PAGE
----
It’s easy to get yourself totally confused and muddled when immersed in the heady world of horticulture – hybrids, cultivars, cross pollination…the list of terms goes on and on. But, there is one horticultural concept that we are hearing a lot more of – grafting, and it’s one that home gardeners need to get their heads around.

Grafted plants are becoming far more common in garden centres and nurseries, and there are a number of reasons for this. These include:

Dwarfing – A number of plants sold in nurseries are grafted onto dwarf rootstock (Flying Dragon citrus and fruit trees being a prime example). This means that the rootstock actually limits the size of the tree, which is great for gardeners wanting to maximise productivity and plant diversity in limited spaces or pots. The scion is still productive, with the trees (generally) producing full-size fruit.

Toughness, hardiness and disease resistance – Next time you’re in your local garden centre, have a look out for some of the grafted Eremophila nivea they may have on the benches. This beautiful grey foliaged plant is actually grafted onto rootstock that makes it tougher, and more tolerant of our clayey soils. This is a fairly common reason for grafting, and a lot of Western Australian plants that we love in the eastern states are now grafted onto more tolerant rootstock.

Vigour – Some plants that can traditionally be a bit sluggish to get going are grafted onto vigorous, fast growing rootstock, meaning we don’t have to wait so long for our tree/shrub/vine. A classic example of this is the Nellie Kelly passionfruit range, grafted onto the rootstock of the vigorous Blue Passionfruit (Passiflora caerulea) to give it more vigour.

Great Grafts – How to love your grafted plant
This first key to raising a successful grafted tree should happen in the nursery as selecting a healthy, well-grafted plant is the key. In most circumstances, you should be able to see the graft union – the point where the rootstock joins the scion. In most cases (Nellie Kelly passionfruit excepted) this graft is low on the stem of the plant, just above the soil level. This graft should look healthy, show no signs of desiccation (like sap, scab or sawdust) and feel tough and stable. The top growth should be healthy, and look for signs of new growth – this indicates the graft has worked and the sap is flowing!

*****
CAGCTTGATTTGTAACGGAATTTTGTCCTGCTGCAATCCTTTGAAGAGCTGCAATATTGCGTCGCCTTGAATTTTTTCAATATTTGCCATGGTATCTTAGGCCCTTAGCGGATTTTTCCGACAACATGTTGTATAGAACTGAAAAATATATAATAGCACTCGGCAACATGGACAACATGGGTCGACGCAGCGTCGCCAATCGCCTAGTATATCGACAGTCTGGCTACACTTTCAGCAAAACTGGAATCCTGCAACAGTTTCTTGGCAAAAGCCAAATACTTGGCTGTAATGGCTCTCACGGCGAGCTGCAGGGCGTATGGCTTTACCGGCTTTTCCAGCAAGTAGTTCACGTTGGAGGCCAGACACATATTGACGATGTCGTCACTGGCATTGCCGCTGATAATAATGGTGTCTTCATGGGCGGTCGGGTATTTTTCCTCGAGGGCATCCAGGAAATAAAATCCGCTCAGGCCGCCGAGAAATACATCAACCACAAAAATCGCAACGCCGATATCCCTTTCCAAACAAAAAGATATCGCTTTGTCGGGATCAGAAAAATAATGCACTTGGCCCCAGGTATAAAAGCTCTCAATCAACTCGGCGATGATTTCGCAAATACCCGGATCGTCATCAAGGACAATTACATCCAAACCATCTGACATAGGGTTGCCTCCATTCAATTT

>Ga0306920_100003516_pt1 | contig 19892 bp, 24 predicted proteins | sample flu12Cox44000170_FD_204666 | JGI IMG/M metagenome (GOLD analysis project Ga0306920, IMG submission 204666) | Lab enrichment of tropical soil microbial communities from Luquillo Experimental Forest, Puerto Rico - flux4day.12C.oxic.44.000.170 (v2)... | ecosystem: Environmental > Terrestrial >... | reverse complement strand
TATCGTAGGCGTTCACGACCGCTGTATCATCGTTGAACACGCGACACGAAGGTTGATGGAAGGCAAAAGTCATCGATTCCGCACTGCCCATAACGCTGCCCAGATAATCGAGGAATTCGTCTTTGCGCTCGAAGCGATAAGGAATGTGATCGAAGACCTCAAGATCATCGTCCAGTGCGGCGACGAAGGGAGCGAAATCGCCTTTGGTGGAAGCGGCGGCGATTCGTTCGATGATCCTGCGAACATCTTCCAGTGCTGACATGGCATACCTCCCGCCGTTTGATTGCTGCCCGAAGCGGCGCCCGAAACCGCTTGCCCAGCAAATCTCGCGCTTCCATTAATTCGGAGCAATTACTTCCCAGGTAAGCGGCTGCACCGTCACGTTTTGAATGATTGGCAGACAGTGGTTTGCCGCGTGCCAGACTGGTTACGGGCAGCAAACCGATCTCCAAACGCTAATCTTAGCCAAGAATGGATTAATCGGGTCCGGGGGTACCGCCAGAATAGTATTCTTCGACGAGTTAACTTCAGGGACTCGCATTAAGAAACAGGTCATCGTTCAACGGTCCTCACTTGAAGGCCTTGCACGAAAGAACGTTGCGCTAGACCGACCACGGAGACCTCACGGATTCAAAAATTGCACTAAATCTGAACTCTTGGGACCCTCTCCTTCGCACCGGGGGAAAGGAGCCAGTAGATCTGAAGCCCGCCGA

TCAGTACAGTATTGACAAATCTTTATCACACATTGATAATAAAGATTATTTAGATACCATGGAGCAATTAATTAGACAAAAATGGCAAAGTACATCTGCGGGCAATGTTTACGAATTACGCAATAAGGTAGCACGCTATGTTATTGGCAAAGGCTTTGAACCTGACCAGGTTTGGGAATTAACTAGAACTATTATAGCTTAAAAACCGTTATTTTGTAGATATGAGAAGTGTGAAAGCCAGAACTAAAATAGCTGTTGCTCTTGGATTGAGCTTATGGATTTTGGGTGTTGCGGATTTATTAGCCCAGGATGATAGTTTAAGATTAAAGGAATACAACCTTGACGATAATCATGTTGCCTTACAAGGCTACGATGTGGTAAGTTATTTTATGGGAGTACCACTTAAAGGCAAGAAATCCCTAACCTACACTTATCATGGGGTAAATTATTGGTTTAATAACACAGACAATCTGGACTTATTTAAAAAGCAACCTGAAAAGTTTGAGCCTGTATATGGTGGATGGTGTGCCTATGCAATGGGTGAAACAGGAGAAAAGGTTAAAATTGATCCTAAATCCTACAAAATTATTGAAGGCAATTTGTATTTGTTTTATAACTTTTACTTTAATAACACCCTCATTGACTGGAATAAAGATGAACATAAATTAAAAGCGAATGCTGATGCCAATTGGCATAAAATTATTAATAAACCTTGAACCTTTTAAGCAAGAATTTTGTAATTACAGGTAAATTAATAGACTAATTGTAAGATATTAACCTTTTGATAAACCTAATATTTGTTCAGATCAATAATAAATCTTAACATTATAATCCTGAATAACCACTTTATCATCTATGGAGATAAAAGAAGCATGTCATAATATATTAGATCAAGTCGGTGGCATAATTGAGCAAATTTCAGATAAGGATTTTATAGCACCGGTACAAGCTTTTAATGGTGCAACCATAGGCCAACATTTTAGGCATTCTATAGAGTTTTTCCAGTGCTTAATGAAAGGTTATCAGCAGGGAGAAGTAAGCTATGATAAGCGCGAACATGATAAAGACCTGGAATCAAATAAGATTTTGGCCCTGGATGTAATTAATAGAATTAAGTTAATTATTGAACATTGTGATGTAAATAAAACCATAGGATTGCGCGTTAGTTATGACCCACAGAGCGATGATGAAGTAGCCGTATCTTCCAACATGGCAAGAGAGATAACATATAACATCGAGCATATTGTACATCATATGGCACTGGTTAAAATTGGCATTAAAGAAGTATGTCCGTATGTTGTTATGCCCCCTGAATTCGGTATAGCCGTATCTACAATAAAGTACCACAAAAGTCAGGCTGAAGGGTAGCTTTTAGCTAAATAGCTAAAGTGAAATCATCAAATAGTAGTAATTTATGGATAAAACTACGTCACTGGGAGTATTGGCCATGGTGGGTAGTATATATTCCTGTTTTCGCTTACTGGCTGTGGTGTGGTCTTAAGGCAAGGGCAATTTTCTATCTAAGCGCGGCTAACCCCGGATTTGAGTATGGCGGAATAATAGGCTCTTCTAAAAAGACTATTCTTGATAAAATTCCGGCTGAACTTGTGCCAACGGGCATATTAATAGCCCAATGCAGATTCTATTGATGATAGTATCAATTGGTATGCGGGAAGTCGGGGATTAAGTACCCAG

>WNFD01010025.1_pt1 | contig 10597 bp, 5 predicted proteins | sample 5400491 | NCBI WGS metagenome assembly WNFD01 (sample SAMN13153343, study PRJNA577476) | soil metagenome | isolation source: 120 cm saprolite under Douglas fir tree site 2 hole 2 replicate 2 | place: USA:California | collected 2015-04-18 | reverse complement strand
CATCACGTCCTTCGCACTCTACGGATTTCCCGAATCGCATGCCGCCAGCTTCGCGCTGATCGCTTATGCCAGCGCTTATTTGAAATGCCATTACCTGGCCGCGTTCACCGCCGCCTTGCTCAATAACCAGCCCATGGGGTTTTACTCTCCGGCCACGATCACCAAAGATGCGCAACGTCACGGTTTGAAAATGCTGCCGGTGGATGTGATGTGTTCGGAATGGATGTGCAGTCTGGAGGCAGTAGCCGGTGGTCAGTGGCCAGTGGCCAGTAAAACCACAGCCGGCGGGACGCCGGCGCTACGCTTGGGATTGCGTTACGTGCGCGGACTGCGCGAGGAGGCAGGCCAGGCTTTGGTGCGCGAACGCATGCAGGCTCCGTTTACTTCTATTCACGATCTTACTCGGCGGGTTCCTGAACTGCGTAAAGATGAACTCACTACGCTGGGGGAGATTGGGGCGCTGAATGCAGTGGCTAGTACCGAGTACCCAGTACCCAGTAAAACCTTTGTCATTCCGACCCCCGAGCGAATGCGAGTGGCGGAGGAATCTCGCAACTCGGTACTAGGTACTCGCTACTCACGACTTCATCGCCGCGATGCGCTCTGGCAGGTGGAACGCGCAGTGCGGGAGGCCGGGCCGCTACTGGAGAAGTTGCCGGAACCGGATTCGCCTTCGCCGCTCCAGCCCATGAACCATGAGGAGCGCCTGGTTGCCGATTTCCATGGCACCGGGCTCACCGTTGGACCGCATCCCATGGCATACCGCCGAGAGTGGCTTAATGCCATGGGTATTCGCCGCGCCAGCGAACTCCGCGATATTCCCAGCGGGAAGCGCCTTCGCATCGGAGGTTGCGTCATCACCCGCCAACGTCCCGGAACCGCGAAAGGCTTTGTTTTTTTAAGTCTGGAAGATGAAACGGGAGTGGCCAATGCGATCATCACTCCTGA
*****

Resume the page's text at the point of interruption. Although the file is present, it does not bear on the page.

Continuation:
Once you get the plant home, plant it out to the same depth as it was in the pot, taking care NOT to cover the graft with soil or mulch, as this can lead to graft infection and eventually, failure. While you care for and love your grafted plant, remember to look at the area BELOW the graft, and monitor regularly. If you spot any new growth, leaves, shoots etc. forming below the graft union, remove these at once with sharp secateurs or a knife. Do NOT “yank” or “pull” these shoots off, this only encourages more growth! You may need to repeat this process several times over the first few years of you plants life, but it is vitally important, as any vegetation growing from below the graft union is taking valuable resources away from the top part f the plant, and has the potential to take over.

Remember how we said that rootstock was selected for its vigour? If the rootstock gets away from you, it can take hold, and you may be left with a bit of a nightmare on your hands. The Nellie Kelly passionfruit is a great example of this. Left alone and unmonitored, this rootstock WILL take off, and will eventually take over your entire garden. Blue passionfruit (P. caerulea), the Nellie Kelly rootstock, is a highly vigorous plant that will sucker and generally wreak havoc in your patch…so you must monitor and keep an eye out for any unwanted growth and remove as soon as you see it.

Multigrafts – What they are and how to look after them

Multigrafts are just that – multiple scions (aerial parts) grafted onto a single rootstock. This is most common in fruiting and productive trees, and is done to increase yield and variety from a small area, as well as increasing pollination (and thus fruiting). Let’s look at some of the multigrafted apple trees as an example – all apple trees require cross pollination with another in order to fruit, however many of us don’t have the space to plant multiple apple trees. This is where multi grafting comes in. Onto the one rootstock, two or three different but compatible varieties of apple can be grafted, meaning the rate of pollination increases, and you get more apples.

While fantastic in theory, multigrafts can be a bit of a handful for the untrained gardener. What tends to happen on multigrafted trees is that one of the grafts is ALWAYS stronger and more dominant than the rest, meaning it will grow away at a far greater speed and rate than the others. Essentially, we need to regulate this, and keep the tree under control with pruning. Prune that dominant graft back so that it is a comparable size to the other scions on the tree. You may find you are pruning this dominant graft twice as often as the other scions, and that is perfectly okay. If this is not done, the dominant graft will end up taking over, and the other scions will eventually lose the will to live!

That aside, with some prudent pruning and rootstock monitoring, grafted and multigrafted trees are super spacesavers, productive cross pollinators, and allow us to grow plants that we may not traditionally have been able to do!